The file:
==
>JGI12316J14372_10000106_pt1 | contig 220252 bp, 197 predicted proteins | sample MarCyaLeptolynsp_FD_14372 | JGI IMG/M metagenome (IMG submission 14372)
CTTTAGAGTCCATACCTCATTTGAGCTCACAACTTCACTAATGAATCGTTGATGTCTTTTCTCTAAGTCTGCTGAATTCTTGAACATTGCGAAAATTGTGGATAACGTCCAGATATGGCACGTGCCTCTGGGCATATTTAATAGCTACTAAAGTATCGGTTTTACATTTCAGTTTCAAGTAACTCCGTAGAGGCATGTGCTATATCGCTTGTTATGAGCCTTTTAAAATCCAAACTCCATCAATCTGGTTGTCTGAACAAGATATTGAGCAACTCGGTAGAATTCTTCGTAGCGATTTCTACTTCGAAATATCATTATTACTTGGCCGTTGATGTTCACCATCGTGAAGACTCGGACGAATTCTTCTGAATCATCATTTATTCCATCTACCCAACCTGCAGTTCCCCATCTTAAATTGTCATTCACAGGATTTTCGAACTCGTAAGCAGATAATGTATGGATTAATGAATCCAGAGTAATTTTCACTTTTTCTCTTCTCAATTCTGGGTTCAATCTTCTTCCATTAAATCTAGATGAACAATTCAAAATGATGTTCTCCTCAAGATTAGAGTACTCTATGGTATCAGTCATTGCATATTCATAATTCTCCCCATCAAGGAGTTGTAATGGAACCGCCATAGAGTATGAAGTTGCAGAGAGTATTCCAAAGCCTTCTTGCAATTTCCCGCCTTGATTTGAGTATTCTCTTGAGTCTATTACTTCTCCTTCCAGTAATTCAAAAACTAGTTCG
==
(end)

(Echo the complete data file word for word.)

>JGI12316J14372_10000106_pt1 | contig 220252 bp, 197 predicted proteins | sample MarCyaLeptolynsp_FD_14372 | JGI IMG/M metagenome (IMG submission 14372)
CTTTAGAGTCCATACCTCATTTGAGCTCACAACTTCACTAATGAATCGTTGATGTCTTTTCTCTAAGTCTGCTGAATTCTTGAACATTGCGAAAATTGTGGATAACGTCCAGATATGGCACGTGCCTCTGGGCATATTTAATAGCTACTAAAGTATCGGTTTTACATTTCAGTTTCAAGTAACTCCGTAGAGGCATGTGCTATATCGCTTGTTATGAGCCTTTTAAAATCCAAACTCCATCAATCTGGTTGTCTGAACAAGATATTGAGCAACTCGGTAGAATTCTTCGTAGCGATTTCTACTTCGAAATATCATTATTACTTGGCCGTTGATGTTCACCATCGTGAAGACTCGGACGAATTCTTCTGAATCATCATTTATTCCATCTACCCAACCTGCAGTTCCCCATCTTAAATTGTCATTCACAGGATTTTCGAACTCGTAAGCAGATAATGTATGGATTAATGAATCCAGAGTAATTTTCACTTTTTCTCTTCTCAATTCTGGGTTCAATCTTCTTCCATTAAATCTAGATGAACAATTCAAAATGATGTTCTCCTCAAGATTAGAGTACTCTATGGTATCAGTCATTGCATATTCATAATTCTCCCCATCAAGGAGTTGTAATGGAACCGCCATAGAGTATGAAGTTGCAGAGAGTATTCCAAAGCCTTCTTGCAATTTCCCGCCTTGATTTGAGTATTCTCTTGAGTCTATTACTTCTCCTTCCAGTAATTCAAAAACTAGTTCG